The STeM award – IBM

I don’t know why I found this article so funny.  Maybe it’s a reflection on the current employer/employee dynamic, or that I know tons of people that feel this way; heck, I’ve definitely felt this way along various points of my career!  This phenomenon has been parodied by the movie ‘Office Space‘, the television show ‘The Office‘, and on a daily basis through the Dilbert comic strip, the hero of the cubical dweller.  Maybe that’s why it’s so funny…it’s just so real.  Or, just that this article is so blatant!

So without further adieu, the STeM award:

This month, we award the STeMie to IBM Global Services in the category of Business Trends for ignoring the nature of the modern employee-employer relationship.  According to IBM’s own proudly displayed metrics, the number of employees at least minimally satisfied with their jobs has remained in only the mid to upper sixties for more than five years without change. Specifically, it shows no effective effort to increase employee satisfaction.

Yikes.  But that’s not the worst of it…

Employees (current and past) are posting more frequently and more negatively on sites such as, Computerworld’s Sharkbait blog, and others. Among the most common comments are:

“I have been IBM-free since January and I feel like I have been reborn.”
“I still work there, but I would leave if the economy were better.”
“Trending Downward – Avoid”
“Nothing but contracted slaves.”
“If you don’t work for IBM, don’t come, if you already work here, leave”
“IBM – a stepping stone to a real career”

Not only is the ‘take employees for granted’ still happening in the business world, but employees are increasingly taking it out on their employers through rating sites.  After all, there’s nothing better than airing out the dirty laundry (anonymously, of course)!

As much as we talk about branding in the Marketing class, the increased level of personal sharing through via the Internet certainly is providing an interesting dynamic in the employer/employee relationship.  In the past, I think it’s been taken for granted that employers had all of the power; if you wanted to work for a great brand like IBM, you took the culture and work environment for what it was.  Now, with the rapid dissemination of information in the digital space, I think companies are now finding themselves off-balance in that employees are increasingly candid about their working situation, and able to share these feelings to a very wide audience.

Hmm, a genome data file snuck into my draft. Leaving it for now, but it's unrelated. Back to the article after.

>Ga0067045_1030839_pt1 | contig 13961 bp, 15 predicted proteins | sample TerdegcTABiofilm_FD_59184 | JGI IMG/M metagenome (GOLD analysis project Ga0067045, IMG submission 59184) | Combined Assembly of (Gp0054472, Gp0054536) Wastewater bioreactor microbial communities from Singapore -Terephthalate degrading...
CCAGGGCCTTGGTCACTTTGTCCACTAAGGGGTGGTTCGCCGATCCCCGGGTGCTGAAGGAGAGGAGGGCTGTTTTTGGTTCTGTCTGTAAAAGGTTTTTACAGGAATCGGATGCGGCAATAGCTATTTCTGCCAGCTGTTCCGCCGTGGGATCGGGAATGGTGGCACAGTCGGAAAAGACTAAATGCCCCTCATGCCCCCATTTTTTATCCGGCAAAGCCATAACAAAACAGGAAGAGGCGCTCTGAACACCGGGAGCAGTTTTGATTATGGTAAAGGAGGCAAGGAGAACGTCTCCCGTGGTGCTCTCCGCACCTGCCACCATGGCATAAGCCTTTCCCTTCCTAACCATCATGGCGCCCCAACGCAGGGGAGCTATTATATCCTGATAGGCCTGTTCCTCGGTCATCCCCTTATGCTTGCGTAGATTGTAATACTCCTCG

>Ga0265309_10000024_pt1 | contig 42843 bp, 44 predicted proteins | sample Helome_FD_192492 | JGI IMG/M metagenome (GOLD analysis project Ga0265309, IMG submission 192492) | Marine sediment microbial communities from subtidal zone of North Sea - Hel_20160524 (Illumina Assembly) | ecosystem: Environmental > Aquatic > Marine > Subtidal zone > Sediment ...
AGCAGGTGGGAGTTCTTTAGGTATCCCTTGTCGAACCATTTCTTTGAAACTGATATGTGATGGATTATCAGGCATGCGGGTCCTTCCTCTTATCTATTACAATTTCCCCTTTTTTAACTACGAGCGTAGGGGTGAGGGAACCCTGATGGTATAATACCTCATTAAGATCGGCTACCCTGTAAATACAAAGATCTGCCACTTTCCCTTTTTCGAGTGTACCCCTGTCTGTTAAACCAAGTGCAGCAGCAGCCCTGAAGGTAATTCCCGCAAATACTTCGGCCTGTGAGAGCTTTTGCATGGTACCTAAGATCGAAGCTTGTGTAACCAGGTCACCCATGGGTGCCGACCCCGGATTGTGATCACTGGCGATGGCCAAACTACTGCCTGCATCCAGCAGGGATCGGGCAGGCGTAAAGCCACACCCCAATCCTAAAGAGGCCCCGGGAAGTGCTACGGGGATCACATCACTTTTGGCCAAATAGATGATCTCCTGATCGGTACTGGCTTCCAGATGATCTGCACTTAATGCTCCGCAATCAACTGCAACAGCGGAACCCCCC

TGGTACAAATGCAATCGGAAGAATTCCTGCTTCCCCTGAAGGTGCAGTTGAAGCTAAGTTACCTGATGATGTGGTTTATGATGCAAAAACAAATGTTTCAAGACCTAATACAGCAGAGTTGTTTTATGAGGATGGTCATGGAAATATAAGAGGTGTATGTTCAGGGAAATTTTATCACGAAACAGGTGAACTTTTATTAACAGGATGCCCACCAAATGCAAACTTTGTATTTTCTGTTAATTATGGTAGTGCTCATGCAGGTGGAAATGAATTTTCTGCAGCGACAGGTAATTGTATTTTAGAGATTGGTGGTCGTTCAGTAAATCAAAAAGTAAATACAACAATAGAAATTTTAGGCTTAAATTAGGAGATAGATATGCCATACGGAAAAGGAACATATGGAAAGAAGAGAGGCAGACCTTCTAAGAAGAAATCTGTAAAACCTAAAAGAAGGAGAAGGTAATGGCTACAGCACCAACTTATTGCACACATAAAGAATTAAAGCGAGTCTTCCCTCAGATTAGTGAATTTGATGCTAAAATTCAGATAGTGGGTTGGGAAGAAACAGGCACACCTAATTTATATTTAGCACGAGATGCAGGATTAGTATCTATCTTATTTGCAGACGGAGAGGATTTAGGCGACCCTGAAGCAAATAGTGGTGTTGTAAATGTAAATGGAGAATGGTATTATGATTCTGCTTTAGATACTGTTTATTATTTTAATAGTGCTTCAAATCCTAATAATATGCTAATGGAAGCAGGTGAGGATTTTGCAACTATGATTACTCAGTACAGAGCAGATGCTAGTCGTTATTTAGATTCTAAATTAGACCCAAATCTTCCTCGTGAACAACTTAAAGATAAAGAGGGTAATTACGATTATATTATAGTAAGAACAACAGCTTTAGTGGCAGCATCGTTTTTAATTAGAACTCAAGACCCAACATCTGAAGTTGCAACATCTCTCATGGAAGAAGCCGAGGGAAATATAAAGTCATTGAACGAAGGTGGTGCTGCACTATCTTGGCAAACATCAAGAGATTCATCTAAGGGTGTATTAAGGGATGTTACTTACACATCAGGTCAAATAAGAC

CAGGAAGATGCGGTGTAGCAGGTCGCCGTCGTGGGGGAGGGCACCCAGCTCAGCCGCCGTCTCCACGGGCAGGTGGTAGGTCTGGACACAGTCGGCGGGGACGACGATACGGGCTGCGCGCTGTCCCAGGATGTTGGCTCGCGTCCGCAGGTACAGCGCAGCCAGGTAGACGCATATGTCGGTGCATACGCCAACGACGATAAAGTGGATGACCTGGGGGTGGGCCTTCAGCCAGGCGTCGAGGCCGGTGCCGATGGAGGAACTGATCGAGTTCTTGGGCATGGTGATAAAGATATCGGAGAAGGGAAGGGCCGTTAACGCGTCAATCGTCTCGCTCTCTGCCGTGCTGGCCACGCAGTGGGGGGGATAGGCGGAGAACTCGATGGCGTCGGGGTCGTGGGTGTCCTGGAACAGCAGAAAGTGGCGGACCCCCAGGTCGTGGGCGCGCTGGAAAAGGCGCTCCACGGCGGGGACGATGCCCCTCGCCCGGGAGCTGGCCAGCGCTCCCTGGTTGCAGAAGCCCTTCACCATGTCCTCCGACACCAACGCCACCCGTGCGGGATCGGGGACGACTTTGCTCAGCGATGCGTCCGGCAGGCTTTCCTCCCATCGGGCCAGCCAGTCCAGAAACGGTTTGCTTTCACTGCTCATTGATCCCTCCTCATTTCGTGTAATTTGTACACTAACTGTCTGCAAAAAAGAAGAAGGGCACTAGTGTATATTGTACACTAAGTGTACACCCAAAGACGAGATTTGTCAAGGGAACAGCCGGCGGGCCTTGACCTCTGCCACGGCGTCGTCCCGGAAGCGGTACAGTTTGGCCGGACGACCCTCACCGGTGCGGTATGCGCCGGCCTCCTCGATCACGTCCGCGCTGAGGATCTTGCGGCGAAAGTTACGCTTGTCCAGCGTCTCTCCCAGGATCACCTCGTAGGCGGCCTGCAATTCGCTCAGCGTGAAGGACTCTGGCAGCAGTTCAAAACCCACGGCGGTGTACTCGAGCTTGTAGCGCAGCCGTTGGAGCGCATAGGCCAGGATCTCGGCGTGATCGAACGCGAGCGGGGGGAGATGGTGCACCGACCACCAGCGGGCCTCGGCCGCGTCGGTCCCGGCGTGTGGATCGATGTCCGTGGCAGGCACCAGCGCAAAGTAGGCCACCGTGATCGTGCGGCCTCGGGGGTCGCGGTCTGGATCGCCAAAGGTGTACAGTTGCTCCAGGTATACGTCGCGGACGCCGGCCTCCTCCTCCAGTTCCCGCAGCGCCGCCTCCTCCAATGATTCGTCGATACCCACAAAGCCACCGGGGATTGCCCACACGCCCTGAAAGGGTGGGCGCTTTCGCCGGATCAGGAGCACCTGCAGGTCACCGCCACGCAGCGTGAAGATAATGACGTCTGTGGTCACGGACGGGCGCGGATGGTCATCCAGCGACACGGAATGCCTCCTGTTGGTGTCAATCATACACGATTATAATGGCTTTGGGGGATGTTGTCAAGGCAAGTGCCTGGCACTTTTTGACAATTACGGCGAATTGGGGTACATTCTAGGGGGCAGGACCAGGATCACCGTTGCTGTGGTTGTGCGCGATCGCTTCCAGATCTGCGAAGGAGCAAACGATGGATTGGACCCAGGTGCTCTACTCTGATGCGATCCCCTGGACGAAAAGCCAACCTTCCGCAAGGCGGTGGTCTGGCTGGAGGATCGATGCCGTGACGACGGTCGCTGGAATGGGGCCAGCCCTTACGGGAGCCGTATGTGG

Of course, the Internet is generally a negative perception medium, meaning that people who are happy tend to say nothing and people who are angered tend to say too much.  When Google launched the Nexus One, you would’ve thought they were personally coming to each user’s house and kicking their dog.  The media had a field day reporting on how many complaints there were, yet even if there were a few hundred complaints the first week, the Nexus One sold 20,000 phones during the same time period.  All things considered, that’s not that high of a percentage, and yet the Nexus One has never quite recovered.  And when Droid came out, it crushed the Nexus One’s first week sales, no doubt helped by all the negative press surrounding the ‘Google Phone’.  A product launch ruined over a few hundred complaints, and probably a few hundred more articles in the business press.

Nexus One issues aside, the STeM award “honoring” IBM can’t be good for business. The award naming isn’t intentional (there are other winners, such as Ryan Air), but coincidentally IBM does have a product named “STEM” (short for “You’re not smart enough to understand this product”).  If you were a scientist wondering, “Has the IBM STEM product won any awards?”, and used Google to search for the phrase “IBM stem awards”, the 6th result on the front page would be to this note from Dr. Amy Vanderbilt on Facebook:

There are so many lessons in this story. For IBM Global Services – act now to change this negative trend. Accept the message your employees are sending. For IBM competitors – in the near term, you have a golden opportunity to grab some great talent looking for a new home.

This kind of negative information on the front page of a search engine is never a good thing.  I’ll let Dr. Vanderbilt conclude by providing the moral to this story:

For businesses and organizations everywhere, the time has come for a more modern management style. You are never beyond the human frailty of complacence. Face the realities that your employees are posting. As much as you are preoccupied by economic woes and just staying afloat, don’t forget that it is your team that keeps the boat from going under.


Related Posts:

1 comment to The STeM award – IBM

  • Dr. Amy Vanderbilt

    I am honored by the reference and thrilled that you liked the Self Tending Mushroom Award for IBM. Knowing what not to do in your business is just as important as knowing what to do so I truly enjoy putting together those harsher lessons for the audience. You offer up some very relevant additional insight here to go with it. Thanks!
    Dr. V

Leave a Reply